Let’s start at the end. With the abject terror of leaving something behind. The next thing is scary. There, I said it. But endings aren’t endings unless we let them be. Instead of inhabiting the fear that lurks beyond, we can begin again.
We have to, over and over, because endings are infinite and inevitable. In yoga, we practice navigating samsara, the endless cycle of death and rebirth. Through studying life’s many literal and figurative deaths, we work toward accepting them and moving forward. It’s one of the many ways we learn to sit with discomfort, break the cycle, and emerge with a shiny, new sense of self.
In Comfortable with Uncertainty, Pema Chödron writes “The opposite of samsara is when all the walls fall down, when the cocoon completely disappears and we are totally open to what may happen, with no withdrawing, no centralizing, into ourselves. That is what we aspire to, the warrior’s journey.”
Of all my struggles, in writing and in life, navigating change has been the most challenging. My endings are usually long and drawn out. Or nonexistent. I’m tempted to snuggle into my cocoon, butterfly be damned. The discomfort of moving forward is too much and moving on takes immense courage.
In the spirit of breaking my own cycle, I should share that this is my last post for da Shop blog. It’s simply time for my new beginning. I hope you’ve enjoyed sharing this space as much as I have. I’ll be using every tool I know to find comfort in all the newness coming my way.
I know I’ll reach for my favorite books during this time. One such tome, The Starless Sea by Erin Morgenstern, perfectly exemplifies courage in the face of samsara. It tells nested, intertwining stories. Every chapter is a beginning and an ending. “But the world is strange and endings are not truly endings no matter how the stars might wish it so,” Morgenstern writes.
Her characters continuously leap into their next rebirth. The walls are falling down, their cocoons are split wide open, and they find a way to navigate challenges with a warrior’s courage and curiosity. When I finished reading, I immediately wanted to start again from the beginning to discover new connections and hidden bits.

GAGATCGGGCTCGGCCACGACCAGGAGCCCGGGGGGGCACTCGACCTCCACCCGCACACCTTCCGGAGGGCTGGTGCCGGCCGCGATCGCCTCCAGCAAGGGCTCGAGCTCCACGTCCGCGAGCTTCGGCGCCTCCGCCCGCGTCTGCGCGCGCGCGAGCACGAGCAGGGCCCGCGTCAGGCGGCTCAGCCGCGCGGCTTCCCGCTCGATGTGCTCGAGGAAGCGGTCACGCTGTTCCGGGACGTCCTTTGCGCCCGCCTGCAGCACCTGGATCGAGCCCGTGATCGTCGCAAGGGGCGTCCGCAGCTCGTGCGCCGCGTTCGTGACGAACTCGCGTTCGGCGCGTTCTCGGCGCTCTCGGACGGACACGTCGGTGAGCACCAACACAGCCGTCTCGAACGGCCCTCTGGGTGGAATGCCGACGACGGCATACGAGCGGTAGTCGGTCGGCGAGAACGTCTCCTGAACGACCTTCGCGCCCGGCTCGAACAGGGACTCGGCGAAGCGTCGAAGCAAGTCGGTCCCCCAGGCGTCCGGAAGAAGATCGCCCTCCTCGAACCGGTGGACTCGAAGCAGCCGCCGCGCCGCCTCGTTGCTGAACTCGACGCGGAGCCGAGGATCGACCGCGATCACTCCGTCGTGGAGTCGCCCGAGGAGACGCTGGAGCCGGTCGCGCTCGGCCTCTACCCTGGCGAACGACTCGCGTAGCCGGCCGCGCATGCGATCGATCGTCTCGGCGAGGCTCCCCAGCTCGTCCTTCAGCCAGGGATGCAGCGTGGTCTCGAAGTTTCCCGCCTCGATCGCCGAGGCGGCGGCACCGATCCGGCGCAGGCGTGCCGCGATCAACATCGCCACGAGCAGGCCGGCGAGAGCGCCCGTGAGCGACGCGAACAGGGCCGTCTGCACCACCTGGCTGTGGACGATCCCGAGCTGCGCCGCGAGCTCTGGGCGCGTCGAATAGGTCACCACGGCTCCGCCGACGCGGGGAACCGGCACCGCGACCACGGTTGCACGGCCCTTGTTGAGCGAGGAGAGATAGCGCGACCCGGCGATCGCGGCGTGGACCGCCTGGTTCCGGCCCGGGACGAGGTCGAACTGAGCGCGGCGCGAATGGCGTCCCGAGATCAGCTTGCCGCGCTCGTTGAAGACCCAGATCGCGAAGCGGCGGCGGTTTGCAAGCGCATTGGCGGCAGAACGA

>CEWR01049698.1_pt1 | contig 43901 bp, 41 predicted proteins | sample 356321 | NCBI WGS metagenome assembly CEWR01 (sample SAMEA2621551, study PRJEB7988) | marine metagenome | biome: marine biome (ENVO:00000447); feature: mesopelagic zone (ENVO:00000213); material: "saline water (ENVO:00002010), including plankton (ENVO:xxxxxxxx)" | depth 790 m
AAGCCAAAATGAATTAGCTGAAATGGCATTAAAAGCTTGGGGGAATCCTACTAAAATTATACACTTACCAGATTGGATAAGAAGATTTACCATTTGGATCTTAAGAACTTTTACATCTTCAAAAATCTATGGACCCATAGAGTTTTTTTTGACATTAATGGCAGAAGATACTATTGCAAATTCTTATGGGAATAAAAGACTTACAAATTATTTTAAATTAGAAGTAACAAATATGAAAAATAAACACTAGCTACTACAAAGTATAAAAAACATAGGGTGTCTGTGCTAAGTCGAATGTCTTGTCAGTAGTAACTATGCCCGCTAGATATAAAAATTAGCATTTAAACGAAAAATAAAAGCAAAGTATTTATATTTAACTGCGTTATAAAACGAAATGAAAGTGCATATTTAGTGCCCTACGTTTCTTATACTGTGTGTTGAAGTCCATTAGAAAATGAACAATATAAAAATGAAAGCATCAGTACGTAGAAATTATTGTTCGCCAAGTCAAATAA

So, how can you defy the stars and courageously fly into your next creative adventure? When it comes to personal projects, endings aren’t simple. It’s common to feel a sense of loss as a project concludes. Or to feel lost yourself. And then there’s the anxious anticipation of starting something new.
Let’s summon courage by returning to the start. In my first post, I shared Julia Cameron’s morning pages exercise from The Artist’s Way. Times of change are rife with internal and external noise. Writing three pages every morning will help you find quiet and explore what lies ahead. Remember, these pages don’t need to be pretty, they don’t even need to be about anything. They just need to get what’s inside, out.
I’m hardly an expert at endings. What I do know is I’ve become pretty game to fly in the face of what scares me. Continuous death and rebirth will do that to you. My best advice is to stare down the dark. Sit with it, feel it, then leap.
Endings are built up to be something wholly unattainable — all’s well that ends well, leave a lasting impression, stick the landing. But know that for every graceful butterfly, a few emerged with crumpled wings. And as Morgenstern says “No story ever truly ends as long as it’s told.”
Here’s a secret: the ending loses its power once it’s over. Once you begin again, you’ve cleared the first hurdle. Mindful endings pave the way for shiny, new futures. We have to brave the dark, but we can choose who emerges.
Michelle Regan is a writer and yoga teacher who's passionate about sharing all the ways in which yoga and creativity can be transformative forces in our lives. In her free time, she enjoys reading, hiking, and petting all the dogs.